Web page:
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CELTIC-L  April 2002

CELTIC-L April 2002


Re: Caesar on the Gauls


Vyvyan Ogma Wyverne <[log in to unmask]>


CELTIC-L - The Celtic Culture List.


Mon, 1 Apr 2002 16:19:26 +0930





text/plain (342 lines)

Hallo Ray,
----- Original Message -----
From: "Raimund KARL" <[log in to unmask]>
To: <[log in to unmask]>
Sent: Sunday, 31 March 2002 9:57 PM
Subject: Re: Caesar on the Gauls

Hi Vyvyan,

Vyvyan Ogma Wyverne schrieb:
> Well, Chris,
> > >well would inevitably lead to a variety of spellings. I think it's
> > >of Mattingly to believe that there ever was a 'correct' spelling of a
> > >word on the basis of its being rendered only once into Latin in any
> > >surviving text.
> >
> > I highly doubt that Mattingly is the one being naive here.
> That's only your opinion against mine.

No, that's Chris and the vast majority of all scholars opinion against
your speculation. Opinion should be seen as an educated and reasonable
judgment based on perceivable evidence, which is what the opinion of
Chris and scholars in Celtic languages is. Your speculation, however, is
based on ignorance rather than on knowledge of the evidence, which
disqualifies your statements from being a viable opinion.

This is polemic, not scholarship, but I'll give you fair answers.

It's a question of whether a word from another language, upon being
transliterated for the first time, can be said by this act to have been
accorded a 'correct spelling'.  In modern times there are a number of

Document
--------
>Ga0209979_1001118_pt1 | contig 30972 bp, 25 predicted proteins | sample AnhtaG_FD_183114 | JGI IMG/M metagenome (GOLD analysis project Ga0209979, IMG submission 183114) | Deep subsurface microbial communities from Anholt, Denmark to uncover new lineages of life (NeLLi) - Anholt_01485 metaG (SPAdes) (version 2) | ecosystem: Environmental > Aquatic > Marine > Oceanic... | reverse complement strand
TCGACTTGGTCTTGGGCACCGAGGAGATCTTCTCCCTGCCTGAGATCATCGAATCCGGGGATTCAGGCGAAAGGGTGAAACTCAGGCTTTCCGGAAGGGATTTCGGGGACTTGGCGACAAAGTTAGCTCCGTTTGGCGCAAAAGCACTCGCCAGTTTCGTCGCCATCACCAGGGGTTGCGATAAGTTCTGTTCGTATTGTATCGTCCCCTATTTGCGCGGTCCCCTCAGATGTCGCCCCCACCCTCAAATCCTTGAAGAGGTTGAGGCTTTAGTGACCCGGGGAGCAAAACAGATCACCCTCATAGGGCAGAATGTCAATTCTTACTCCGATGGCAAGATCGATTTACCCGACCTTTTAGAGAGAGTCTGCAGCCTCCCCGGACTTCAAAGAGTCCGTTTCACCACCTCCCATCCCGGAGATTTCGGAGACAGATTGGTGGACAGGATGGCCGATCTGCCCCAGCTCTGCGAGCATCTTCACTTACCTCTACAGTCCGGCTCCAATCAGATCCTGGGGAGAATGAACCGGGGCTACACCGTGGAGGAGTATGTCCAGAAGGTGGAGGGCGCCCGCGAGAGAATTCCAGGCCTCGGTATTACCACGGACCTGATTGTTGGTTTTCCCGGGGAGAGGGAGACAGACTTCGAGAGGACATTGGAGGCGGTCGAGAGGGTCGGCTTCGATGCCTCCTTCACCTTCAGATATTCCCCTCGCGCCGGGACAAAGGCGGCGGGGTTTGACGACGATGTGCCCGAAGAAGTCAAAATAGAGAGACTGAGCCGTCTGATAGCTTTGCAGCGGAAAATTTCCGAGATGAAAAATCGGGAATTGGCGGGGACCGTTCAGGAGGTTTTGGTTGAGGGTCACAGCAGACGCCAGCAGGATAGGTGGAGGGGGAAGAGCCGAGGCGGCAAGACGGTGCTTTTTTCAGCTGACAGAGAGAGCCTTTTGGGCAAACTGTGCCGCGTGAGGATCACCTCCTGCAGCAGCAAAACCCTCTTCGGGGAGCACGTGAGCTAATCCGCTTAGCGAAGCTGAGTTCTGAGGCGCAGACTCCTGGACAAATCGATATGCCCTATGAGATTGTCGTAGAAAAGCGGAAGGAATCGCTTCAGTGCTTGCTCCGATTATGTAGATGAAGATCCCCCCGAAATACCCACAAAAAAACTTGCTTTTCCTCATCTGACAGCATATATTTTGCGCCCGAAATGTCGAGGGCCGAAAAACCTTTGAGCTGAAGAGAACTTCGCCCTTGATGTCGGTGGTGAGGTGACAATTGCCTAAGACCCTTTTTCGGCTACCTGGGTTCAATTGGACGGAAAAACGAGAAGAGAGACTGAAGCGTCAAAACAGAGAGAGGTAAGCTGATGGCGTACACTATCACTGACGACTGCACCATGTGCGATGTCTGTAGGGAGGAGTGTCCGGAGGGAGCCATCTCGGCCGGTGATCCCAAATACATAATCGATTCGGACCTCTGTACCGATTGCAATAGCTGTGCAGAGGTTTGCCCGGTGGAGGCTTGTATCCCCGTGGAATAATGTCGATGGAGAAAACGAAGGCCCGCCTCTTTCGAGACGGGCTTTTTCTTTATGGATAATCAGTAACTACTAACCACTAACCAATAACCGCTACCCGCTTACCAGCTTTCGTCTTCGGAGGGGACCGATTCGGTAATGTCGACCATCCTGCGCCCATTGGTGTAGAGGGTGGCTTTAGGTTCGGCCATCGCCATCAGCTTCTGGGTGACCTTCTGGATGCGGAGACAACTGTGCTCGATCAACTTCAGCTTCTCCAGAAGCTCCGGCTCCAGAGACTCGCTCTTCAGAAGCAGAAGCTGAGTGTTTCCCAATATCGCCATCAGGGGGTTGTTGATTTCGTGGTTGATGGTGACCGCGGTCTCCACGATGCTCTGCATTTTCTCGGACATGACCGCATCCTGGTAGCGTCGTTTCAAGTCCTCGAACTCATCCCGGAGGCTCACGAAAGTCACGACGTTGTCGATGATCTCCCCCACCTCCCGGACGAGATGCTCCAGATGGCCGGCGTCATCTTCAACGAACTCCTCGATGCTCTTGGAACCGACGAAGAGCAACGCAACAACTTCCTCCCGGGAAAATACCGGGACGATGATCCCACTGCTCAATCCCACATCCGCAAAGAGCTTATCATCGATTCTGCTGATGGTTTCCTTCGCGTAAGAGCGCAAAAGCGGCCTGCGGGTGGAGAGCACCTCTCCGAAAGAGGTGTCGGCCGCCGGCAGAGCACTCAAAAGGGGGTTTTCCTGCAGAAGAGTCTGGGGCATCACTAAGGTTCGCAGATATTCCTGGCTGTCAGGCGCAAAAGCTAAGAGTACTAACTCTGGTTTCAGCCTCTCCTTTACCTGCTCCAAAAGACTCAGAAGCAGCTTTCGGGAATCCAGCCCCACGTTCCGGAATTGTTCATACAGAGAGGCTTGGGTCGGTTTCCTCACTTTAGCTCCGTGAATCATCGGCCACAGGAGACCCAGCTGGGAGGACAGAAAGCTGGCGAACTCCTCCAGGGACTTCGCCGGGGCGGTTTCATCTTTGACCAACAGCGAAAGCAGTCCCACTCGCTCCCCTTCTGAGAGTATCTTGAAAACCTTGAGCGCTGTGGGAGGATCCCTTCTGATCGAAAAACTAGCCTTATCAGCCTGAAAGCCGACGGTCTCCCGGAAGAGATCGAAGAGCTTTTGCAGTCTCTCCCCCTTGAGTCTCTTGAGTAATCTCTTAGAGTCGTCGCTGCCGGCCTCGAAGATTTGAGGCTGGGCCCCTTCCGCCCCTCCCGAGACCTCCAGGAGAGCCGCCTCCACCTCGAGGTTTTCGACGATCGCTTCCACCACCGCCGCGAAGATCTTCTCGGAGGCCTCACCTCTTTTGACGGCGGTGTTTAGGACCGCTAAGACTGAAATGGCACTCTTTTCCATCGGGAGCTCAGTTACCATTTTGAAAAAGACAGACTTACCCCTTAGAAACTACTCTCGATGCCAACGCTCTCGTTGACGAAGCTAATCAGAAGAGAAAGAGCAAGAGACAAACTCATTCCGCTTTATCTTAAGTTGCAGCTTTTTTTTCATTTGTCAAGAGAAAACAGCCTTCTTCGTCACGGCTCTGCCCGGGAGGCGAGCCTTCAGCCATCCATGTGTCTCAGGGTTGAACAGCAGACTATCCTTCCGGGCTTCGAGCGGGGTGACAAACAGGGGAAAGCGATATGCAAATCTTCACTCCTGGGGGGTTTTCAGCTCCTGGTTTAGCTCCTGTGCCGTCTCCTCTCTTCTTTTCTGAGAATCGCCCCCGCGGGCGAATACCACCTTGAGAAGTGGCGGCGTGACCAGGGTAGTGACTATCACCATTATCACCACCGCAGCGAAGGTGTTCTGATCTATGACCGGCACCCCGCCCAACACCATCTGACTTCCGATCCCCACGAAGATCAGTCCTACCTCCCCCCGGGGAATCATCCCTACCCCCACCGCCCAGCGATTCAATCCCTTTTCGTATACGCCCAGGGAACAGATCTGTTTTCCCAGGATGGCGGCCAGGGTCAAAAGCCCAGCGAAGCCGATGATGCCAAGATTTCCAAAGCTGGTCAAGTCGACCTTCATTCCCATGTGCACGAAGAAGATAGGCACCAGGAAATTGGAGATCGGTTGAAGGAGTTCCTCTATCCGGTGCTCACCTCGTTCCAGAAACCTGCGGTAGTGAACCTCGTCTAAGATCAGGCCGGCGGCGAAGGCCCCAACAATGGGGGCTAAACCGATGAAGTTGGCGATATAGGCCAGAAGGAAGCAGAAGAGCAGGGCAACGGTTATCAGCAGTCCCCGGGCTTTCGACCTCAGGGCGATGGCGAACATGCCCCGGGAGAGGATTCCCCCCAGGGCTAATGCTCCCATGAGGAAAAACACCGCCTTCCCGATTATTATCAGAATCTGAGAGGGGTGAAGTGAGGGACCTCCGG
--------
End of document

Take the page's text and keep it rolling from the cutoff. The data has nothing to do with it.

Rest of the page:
different local systems of trans-literating Aboriginal words into the Roman
alphabet, and this is evident in place-names even though a standardised
system is being worked out. Meanwhile some of their most important words,
such as Alcheringa/Altjeringa (the Dreaming, or the on-going eternal act of
the creation of time and the 'motifs' of being), had no 'correct spelling'
until they were included in the Macquarie Australian Dictionary.  Similarly,
I don't think you can speak of a correct spelling of Boudicca/Boadicea until
you have it in a dictionary, and then, only by virtue of its appearing
there, which it does at the arbitrary judgement of the lexicographer.

To give you an example, what you call "your opinion" is comparable to
claiming, today, that the earth is flat and Australia doesn't exist,
because people would doubtlessly fall off the planet would they live on
the lower side of the flat earth.

Now you are being the Fals Knight on the Road.
That there is no correct spelling of Boudicca/Boadicea, or that Mattingly
might be naive, doesn't equate to that the Earth is flat.

Now, of course, you are free to stick
to that opinion, but all available evidence

You give no references.

 clearly points to the fact

It is an opinion.

that such an opinion is blatant nonsense